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Beef represents 50% of the meat tonnage consumed in the country (GEB-IDELE 2011). As the 4th largest beef producer in Europe, Italy produced 809,600 T CWE in 2016 (from 2.85 million heads), accounting for 10.4% of the EU production. In 2012, 40% of its slaughtered animals came from import of lean cattle, fattened in Italy (GEB-IDELE 2013a).
Italy has experienced a structural decreased of beef consumption: in the last 10 years it has reduced by 25%, from 25 kg cwe per inhabitant in 2006 to 19 kg cwe in 2016.
Between 1980 and the economic crisis of 2010, there was a decreased by 25% of animals slaughtered partially compensated by the increase in carcass weight (increase share of French young bulls in the supplies, genetic progress) limiting the decreased in tonnage by 6%. However, since 2010, production has decreased by 25% both in tonnage and slaughter (figure 10). Slaughtering has slightly increased again between 2014 and 2016 by 14%. Consumers are preferring cheaper meat due to a lower purchasing power and changing lifestyles resulting in increased volume of minced meat consumed (GEB-IDELE 2011).
Italian consumers have a preference for tender and light colored meat corresponding to a production of young cattle (male and female) slaughtered between 16 and 22 month old, called vitelloni, and accounting for 66% of the Italian production in 2016. Culled cows accounts for 21% of the beef produced and veal for 13% (figure 11). Italian reproductive herd is for 87% a dairy herd, that’s why cows slaughtered in Italy are mainly culled dairy cows. Heifers for dairy cattle are intended to restock caw herd. Half of the male calves from dairy herds produced veal, the remaining can be crossed breed and fattened to produce young bulls (GEB-IDELE 2011). However, according to the ISMEA in 2011, 54% of young bulls slaughtered in Italy were from specialized suckling breeds, including imported animals.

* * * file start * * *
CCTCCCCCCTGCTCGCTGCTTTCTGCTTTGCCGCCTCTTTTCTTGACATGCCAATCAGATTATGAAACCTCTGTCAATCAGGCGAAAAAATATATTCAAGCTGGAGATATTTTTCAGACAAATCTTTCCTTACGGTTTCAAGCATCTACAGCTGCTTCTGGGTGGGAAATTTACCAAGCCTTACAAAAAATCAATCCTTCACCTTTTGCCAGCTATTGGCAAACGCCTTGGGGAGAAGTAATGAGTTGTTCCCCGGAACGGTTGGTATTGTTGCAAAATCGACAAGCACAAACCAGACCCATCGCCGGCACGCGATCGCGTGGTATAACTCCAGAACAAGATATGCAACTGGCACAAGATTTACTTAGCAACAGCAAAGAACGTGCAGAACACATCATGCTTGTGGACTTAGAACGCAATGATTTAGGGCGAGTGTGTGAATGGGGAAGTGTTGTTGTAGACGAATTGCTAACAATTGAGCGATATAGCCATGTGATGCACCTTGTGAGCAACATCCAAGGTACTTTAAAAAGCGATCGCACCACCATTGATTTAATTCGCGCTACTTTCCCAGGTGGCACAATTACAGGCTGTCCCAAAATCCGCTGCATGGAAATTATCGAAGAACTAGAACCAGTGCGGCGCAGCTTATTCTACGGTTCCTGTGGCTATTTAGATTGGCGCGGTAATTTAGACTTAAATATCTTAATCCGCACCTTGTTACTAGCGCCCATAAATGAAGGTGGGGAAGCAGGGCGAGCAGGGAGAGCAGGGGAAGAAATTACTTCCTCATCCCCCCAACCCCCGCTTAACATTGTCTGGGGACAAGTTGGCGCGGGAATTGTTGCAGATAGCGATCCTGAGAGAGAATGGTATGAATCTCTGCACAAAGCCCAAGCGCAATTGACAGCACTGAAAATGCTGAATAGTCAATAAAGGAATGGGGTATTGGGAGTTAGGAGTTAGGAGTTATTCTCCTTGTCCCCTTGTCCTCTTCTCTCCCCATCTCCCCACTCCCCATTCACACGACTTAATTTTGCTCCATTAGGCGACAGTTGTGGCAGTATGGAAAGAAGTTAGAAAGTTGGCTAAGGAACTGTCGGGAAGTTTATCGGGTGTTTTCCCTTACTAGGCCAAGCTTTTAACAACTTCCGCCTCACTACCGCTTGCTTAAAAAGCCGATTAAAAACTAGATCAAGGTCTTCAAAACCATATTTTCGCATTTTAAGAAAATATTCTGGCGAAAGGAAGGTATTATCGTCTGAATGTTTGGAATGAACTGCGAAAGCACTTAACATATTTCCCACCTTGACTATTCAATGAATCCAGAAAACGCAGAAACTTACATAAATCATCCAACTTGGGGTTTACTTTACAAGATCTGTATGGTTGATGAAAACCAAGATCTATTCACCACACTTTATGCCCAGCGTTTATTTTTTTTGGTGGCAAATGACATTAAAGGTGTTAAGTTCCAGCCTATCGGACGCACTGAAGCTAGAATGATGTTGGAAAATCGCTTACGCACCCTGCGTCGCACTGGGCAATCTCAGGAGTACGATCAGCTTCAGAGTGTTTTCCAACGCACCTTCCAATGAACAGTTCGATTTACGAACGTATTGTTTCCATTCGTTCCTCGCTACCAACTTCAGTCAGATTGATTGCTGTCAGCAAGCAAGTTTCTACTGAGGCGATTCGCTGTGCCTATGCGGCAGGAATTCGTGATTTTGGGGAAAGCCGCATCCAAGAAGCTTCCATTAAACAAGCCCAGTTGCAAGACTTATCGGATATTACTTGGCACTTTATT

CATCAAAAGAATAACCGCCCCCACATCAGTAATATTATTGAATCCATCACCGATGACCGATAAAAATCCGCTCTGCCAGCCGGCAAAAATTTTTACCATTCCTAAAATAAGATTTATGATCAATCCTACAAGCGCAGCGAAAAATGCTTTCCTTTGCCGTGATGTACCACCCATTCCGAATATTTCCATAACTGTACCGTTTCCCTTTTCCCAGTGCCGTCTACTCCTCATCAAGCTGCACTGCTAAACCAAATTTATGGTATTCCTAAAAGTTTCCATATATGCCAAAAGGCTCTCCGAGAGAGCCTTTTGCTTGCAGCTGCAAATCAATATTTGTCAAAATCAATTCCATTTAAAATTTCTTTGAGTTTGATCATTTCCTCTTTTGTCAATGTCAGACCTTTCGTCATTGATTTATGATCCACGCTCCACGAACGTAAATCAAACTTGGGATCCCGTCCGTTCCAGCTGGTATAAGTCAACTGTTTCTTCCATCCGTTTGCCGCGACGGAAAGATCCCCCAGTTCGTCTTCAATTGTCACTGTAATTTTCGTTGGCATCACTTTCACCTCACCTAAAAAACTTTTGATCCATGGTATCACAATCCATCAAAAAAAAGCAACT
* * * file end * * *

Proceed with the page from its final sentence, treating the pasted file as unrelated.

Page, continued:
Foreign exchanges in Italy
Exchanges in live animals
To satisfy its need of young animal for its market, Italy import live cattle (“broutards”) to be fattened mainly in the Pô valley in northern Italy. With almost 992 000 heads imported in 2016, Italy is the largest cattle importer in EU. France is Italy’s main supplier of cattle for fattening and for slaughter with respectively 77.6% and 73.3% of the market share in 2016 (Figure 12). Austria, the second supplier only accounts for 6% of Italian live imports (FranceAgriMer 2017).
The decline in Italian consumption has been reflected in a decreased of live imports for fattening farms reaching 921 000 heads imported in 2015 (vs. 1.28 million heads in 2010).
Italian live exports, with a little less than 37 000 heads in 2016, are low compared to imports. Until 2015, exports where towards Spain and the Netherlands and shifted to Spain, Poland and Turkey afterwards (FranceAgriMer 2017).
With declining imports of live cattle, Italian production has decreased more quickly the decreased of consumption creating a deficit in the beef market. It was compensated by an increasing volume of fresh and frozen meat importation. With 430.4 thousand T cwe imported in 2016 (mainly from France – 19%, Poland – 18%, Netherland – 14%), Italy is the first EU importer (figure 13).
Between 1990 and 2010, imports have increased by 31% and exports have been multiplied by 2.1 (GEB-IDELE2011). Between 2010 and 2013, the decreased in national consumption and meat availability in EU have led to a loss of 13% of beef meat importation in Italy (GEB-IDELE 2013a). (Figure 14)